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I'm not old, let me start by insisting that. I won't specify my exact age beyond to say that I came into life in a period of time that delegates me to the realm of "older millennial." Definitely not old yet, but decidedly not very young anymore either.
Probably unknown to those who frequent here, my current profession is in the realm of "Digital Literacy" which means that I spend a lot of my time teaching other people about computers and technology and how they exist within the greater digital world. I feel like I have been pretty successful at this in general, though I often wish I could encourage more folks to decrease and simplify their personal digital footprints. But again, overall, I think I am pretty good at getting people to better understand computers and their place and uses in our modern world.
Pre-pandemic I was probably teaching groups of people two or three times a week, with several one-on-one tutoring like meeting scheduled too. Then the plague happened and everybody was encouraged to keep a fair bit of distance and so in-person classes and tutoring came to a dead stop. Eventually I started doing some stuff via virtual platforms like Zoom but even that has remained relatively slow. But now that the disease seems to be better controlled and people are getting vaccinated I get to start up doing in-person training again.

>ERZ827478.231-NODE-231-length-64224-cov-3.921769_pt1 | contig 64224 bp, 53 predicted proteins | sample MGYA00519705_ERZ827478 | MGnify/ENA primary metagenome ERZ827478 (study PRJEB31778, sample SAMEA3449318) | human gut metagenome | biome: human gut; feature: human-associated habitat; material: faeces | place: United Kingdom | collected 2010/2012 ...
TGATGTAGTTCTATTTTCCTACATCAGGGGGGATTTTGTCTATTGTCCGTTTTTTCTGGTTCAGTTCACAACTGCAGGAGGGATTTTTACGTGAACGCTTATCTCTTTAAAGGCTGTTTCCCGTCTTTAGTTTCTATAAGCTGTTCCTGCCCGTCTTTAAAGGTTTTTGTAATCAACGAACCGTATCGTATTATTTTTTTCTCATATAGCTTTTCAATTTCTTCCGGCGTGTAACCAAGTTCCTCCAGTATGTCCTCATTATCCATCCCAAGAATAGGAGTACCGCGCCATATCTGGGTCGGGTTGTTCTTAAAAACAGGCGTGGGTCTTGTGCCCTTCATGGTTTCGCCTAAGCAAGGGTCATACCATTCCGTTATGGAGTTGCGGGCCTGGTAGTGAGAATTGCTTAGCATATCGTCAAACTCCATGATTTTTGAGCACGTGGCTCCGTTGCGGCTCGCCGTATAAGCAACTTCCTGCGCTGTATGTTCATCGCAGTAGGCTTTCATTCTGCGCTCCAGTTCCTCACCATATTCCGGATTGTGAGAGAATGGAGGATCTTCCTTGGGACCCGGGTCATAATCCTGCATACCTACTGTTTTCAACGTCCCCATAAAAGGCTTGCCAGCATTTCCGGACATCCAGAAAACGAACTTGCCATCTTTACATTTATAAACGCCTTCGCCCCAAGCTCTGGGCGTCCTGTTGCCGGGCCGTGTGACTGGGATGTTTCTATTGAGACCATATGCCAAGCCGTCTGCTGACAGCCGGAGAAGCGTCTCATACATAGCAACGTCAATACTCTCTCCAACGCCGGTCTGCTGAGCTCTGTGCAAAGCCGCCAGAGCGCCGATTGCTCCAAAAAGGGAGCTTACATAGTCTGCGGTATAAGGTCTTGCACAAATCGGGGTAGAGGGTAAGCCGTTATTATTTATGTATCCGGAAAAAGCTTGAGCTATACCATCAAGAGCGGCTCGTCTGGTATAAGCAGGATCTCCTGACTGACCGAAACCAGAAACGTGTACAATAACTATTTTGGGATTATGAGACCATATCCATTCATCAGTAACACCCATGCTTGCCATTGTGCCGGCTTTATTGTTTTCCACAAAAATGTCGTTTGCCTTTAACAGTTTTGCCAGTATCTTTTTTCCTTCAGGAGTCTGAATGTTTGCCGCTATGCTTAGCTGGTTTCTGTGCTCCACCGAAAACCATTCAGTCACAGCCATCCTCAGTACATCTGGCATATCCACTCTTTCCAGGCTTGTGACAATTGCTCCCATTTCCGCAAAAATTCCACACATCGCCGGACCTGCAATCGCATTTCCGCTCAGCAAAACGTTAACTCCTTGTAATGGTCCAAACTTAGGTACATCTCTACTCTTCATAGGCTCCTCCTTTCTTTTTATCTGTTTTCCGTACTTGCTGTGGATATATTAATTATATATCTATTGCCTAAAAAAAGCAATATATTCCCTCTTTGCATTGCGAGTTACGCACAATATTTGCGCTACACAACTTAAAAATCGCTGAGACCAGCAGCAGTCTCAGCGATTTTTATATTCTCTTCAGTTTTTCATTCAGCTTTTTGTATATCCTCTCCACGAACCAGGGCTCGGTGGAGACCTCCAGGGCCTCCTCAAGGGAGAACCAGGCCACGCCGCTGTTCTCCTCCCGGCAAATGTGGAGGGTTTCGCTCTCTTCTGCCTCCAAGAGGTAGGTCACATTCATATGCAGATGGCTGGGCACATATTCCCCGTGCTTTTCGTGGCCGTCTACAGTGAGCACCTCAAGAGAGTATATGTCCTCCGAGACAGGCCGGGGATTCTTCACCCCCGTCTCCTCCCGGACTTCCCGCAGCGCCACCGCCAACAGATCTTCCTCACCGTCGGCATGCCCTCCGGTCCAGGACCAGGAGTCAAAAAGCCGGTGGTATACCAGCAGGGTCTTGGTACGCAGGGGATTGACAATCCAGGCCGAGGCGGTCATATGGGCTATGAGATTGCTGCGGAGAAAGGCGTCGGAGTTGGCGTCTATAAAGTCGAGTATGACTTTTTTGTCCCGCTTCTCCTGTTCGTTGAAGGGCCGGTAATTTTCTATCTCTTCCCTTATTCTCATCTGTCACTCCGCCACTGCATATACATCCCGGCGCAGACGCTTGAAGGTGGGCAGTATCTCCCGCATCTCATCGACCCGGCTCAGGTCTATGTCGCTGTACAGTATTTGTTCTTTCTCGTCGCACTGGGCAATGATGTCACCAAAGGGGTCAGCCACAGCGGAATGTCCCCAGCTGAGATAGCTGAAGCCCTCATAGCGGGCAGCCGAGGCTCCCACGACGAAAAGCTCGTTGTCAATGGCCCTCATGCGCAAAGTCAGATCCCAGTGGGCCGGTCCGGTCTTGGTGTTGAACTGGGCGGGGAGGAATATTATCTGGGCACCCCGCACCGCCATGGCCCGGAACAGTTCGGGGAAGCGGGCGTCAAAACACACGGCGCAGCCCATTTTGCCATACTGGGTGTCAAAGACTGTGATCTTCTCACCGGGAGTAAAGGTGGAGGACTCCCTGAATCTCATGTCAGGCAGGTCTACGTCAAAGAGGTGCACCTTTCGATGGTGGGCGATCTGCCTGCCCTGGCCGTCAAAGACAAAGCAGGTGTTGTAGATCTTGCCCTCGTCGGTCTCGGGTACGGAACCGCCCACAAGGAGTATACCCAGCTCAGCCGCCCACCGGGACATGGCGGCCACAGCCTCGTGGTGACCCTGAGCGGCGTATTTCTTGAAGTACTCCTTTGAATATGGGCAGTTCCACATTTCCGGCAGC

Snap to this morning, where I got to teach a group of interns at a local social services organization how to teach other people basic computer skills. True train-the-trainer type class. Interestingly, the whole attendee group (six of them in total) were all current college students (and one 16 year old high schooler), making me older than most by almost two decades (and also dawning to me that the lot of them had been born in the 2000s . . . a shocking revelation).
It was a good class. Again, at risk of coming across a bit proud or vain, I'm good at teaching this kind of stuff. But, it was also fascinating, because here I was teaching a group of young adults (I'm trying hard to give them a bit more agency than just referring to them as "kids") who have never not known a world with smartphones, or having a personal computer in the class room. I dated myself for them by explaining that I am in-fact old enough to remember being in grade school classrooms without any computers.
Of particular interest to me, from the digital literacy perspective, is the fact that while the assumption is often that a lack of computer and digital know how is relegated to older generations, particularly folks with four or more decades under their belts, this is not entirely true. While certainly millennials and the gen-z gang have grown up in a world with more broad exposure, that has not always, or even predomiantly, translated to strong digital literacy. The gaps though are different. Using a mouse, or texting, or looking up information on a browser, might be second nature to many twenty-somethings, but there are other bits of knowledge, the ins-and -outs of how digital systems work, of which they are often surprisingly ignorant. Personally I believe there will always be some degree of digital divides, because of the pace of technological progress paired with a lack of equitable access (education, finance, free time, etc. are all huge factors impacting digital skills). In the meantime, I enjoy having an opportunity to pass on a little bit of my knowhow to a younger generations. At risk of sounding a bit patronizing, the kids really are alright.